(Reuters) – The resignation of Spanish football federation chief Luis Rubiales following allegations of giving an unsolicited kiss to Jenni Hermoso should be the start of a movement rather than the end point, England’s Georgia Stanway said on Monday.
Rubiales’s actions following the Women’s World Cup final sparked outrage in Spain and he quit his post on Sunday, saying his position had become untenable even though he continued to defend his version of events.
“Everybody’s fought and we fought as a women’s football group — we fought as players, we’ve fought as staff, we’ve fought as journalists for the outcome to be what it is,” Stanway told reporters ahead of Bayern Munich’s season opener on Friday.
“Obviously, the outcome is what we want. But at the same time, we want this to be the start of something, rather than the end of something.
“We want to continue to be able to have these conversations, to feel comfortable to have these conversations, feel comfortable in your workplace, to be able to stand up for whatever you think is right.”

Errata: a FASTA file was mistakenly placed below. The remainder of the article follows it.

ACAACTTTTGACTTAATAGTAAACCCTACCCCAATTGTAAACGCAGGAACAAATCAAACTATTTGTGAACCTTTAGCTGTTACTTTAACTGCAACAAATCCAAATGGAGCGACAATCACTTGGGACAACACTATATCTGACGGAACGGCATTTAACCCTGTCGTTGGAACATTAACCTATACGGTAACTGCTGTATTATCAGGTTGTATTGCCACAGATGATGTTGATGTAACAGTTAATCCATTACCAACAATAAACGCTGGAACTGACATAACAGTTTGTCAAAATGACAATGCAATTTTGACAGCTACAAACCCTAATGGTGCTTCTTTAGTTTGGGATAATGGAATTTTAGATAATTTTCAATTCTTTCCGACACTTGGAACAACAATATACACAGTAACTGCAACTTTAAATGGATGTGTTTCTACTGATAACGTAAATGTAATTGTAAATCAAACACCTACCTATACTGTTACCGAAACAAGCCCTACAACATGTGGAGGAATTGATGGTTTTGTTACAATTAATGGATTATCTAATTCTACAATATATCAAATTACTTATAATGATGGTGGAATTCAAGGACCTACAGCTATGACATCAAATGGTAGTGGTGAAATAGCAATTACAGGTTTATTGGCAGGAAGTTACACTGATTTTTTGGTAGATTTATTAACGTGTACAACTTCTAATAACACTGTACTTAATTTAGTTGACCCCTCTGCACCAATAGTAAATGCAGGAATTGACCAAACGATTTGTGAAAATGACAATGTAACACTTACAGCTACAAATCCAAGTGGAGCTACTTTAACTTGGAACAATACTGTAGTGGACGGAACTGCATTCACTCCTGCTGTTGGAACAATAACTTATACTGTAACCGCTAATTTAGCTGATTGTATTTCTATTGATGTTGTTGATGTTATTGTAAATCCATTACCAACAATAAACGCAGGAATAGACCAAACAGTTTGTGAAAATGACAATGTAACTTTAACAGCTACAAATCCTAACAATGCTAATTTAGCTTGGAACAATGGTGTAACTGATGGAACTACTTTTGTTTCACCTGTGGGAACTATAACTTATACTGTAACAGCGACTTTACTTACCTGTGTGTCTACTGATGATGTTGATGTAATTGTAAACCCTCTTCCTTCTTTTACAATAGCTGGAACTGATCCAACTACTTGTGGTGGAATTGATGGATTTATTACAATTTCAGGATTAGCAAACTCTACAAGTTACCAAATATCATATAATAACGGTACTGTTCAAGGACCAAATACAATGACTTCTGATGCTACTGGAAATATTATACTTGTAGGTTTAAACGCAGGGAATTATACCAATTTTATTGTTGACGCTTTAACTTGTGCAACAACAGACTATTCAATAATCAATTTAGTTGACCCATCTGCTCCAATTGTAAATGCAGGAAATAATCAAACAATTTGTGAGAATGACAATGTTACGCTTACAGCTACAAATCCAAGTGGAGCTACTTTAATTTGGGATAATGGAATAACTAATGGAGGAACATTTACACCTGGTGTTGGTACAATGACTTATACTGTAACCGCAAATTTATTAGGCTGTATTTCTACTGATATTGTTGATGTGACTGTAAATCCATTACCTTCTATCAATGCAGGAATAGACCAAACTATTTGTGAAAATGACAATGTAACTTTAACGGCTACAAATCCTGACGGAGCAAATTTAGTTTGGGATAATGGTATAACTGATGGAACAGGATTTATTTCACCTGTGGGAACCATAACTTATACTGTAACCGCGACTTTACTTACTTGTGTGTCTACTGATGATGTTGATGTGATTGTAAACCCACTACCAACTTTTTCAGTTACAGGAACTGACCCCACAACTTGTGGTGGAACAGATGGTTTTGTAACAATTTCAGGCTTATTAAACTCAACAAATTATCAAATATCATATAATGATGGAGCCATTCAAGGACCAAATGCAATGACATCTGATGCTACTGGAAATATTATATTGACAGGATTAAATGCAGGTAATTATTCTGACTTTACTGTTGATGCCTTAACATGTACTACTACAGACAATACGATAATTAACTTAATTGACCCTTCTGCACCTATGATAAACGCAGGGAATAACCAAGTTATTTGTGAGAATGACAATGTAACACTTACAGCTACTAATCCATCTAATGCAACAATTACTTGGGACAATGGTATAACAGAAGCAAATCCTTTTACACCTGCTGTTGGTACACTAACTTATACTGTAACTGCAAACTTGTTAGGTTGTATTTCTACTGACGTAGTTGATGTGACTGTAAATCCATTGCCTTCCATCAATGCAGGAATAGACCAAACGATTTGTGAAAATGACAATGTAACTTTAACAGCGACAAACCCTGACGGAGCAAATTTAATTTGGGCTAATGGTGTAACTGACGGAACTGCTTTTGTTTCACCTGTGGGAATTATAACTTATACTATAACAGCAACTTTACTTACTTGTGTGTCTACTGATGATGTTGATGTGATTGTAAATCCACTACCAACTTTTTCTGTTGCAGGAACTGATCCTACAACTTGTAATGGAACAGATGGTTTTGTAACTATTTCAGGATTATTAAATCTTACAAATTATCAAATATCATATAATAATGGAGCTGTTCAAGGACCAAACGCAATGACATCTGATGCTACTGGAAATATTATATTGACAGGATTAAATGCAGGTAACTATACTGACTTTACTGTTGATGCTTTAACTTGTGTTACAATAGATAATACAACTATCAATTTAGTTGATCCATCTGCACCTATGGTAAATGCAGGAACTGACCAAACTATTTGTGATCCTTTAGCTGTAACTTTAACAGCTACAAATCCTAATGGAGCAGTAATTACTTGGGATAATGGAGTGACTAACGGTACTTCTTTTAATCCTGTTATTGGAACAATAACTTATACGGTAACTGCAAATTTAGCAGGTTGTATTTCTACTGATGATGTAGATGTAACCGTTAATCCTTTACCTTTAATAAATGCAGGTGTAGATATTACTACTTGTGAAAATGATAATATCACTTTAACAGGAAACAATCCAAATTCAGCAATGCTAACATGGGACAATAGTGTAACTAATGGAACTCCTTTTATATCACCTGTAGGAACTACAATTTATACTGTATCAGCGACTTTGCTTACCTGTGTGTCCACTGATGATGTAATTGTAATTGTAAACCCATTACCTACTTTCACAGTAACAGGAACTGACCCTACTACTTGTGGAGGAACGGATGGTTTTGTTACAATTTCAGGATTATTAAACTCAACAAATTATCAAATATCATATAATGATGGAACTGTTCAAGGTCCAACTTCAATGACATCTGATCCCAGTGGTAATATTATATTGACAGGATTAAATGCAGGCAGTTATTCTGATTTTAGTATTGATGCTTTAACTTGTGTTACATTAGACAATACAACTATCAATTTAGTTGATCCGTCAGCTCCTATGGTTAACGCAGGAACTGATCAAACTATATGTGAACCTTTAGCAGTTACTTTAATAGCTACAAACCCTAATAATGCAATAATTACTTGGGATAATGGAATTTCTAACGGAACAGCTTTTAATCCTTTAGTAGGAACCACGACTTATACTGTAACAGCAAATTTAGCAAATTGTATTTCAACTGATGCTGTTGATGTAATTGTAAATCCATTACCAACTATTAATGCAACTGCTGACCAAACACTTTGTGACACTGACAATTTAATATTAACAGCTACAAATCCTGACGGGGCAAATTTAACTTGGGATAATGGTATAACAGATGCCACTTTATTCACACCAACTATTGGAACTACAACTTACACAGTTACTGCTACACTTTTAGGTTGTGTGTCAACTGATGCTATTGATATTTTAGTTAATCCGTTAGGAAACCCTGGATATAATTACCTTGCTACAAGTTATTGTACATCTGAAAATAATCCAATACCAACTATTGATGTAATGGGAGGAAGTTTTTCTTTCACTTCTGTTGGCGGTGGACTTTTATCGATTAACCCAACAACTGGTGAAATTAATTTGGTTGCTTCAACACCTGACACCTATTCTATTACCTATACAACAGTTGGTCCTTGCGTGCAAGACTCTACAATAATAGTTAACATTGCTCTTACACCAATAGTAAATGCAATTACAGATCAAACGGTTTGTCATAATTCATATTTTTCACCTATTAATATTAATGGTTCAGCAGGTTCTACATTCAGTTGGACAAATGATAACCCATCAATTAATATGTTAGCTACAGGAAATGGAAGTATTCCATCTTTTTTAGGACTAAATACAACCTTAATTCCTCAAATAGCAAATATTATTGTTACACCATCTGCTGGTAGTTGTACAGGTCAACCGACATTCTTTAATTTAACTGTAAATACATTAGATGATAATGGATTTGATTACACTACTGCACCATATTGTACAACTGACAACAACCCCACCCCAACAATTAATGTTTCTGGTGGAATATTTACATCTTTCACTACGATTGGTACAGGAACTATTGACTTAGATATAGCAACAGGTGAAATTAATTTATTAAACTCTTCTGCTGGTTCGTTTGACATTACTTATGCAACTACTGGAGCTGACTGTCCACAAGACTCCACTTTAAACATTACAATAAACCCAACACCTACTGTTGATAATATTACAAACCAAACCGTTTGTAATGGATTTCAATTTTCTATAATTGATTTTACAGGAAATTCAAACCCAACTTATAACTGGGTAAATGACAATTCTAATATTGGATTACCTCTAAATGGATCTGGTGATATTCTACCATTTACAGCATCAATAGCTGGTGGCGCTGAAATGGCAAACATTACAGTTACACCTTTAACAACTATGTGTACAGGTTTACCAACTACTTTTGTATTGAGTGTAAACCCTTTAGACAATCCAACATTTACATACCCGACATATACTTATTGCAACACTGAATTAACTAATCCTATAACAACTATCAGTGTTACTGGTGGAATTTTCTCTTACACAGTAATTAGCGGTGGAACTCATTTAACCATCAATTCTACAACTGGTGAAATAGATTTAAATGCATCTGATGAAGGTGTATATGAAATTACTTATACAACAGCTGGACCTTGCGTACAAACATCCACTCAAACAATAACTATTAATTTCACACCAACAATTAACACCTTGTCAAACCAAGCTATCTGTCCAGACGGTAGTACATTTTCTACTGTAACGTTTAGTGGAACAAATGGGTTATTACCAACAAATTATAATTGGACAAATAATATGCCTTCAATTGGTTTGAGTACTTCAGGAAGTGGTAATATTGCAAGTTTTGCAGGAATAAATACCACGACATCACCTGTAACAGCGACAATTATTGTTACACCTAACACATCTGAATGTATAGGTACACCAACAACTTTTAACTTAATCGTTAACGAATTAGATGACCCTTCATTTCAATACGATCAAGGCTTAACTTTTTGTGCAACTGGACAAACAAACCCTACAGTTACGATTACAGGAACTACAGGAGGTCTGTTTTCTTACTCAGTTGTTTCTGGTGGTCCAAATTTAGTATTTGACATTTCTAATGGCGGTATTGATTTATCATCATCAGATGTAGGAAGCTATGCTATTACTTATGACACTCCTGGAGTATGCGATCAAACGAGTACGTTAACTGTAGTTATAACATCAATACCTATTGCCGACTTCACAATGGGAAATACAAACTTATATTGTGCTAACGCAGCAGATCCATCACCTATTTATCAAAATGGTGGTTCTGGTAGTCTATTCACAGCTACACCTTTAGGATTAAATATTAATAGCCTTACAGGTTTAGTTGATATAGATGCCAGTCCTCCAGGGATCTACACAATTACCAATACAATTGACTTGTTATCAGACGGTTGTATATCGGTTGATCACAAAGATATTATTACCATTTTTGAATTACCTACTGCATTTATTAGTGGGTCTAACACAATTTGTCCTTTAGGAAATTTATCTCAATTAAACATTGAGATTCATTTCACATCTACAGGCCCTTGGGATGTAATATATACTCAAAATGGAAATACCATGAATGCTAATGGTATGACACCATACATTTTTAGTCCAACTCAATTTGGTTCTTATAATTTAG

Hermoso received an outpouring of support after the incident from players and government officials.
Losing finalists England also made a statement in support of Hermoso while their coach Sarina Wiegman dedicated her UEFA Women’s Coach of the Year award to the Spain women’s team last month even as Rubiales defied calls to quit.
“I know as a group of Lionesses and I know as a group at Bayern, we will continue to fight for what we believe is right. Even if people don’t join us, we will stand by our own opinion,” Stanway added.
“We have a resolution, but this is only the start of something that could end up being potentially very, very positive for the women’s game.”
(Reporting by Philip O’Connor, Writing by Rohith Nair; editing by Pritha Sarkar)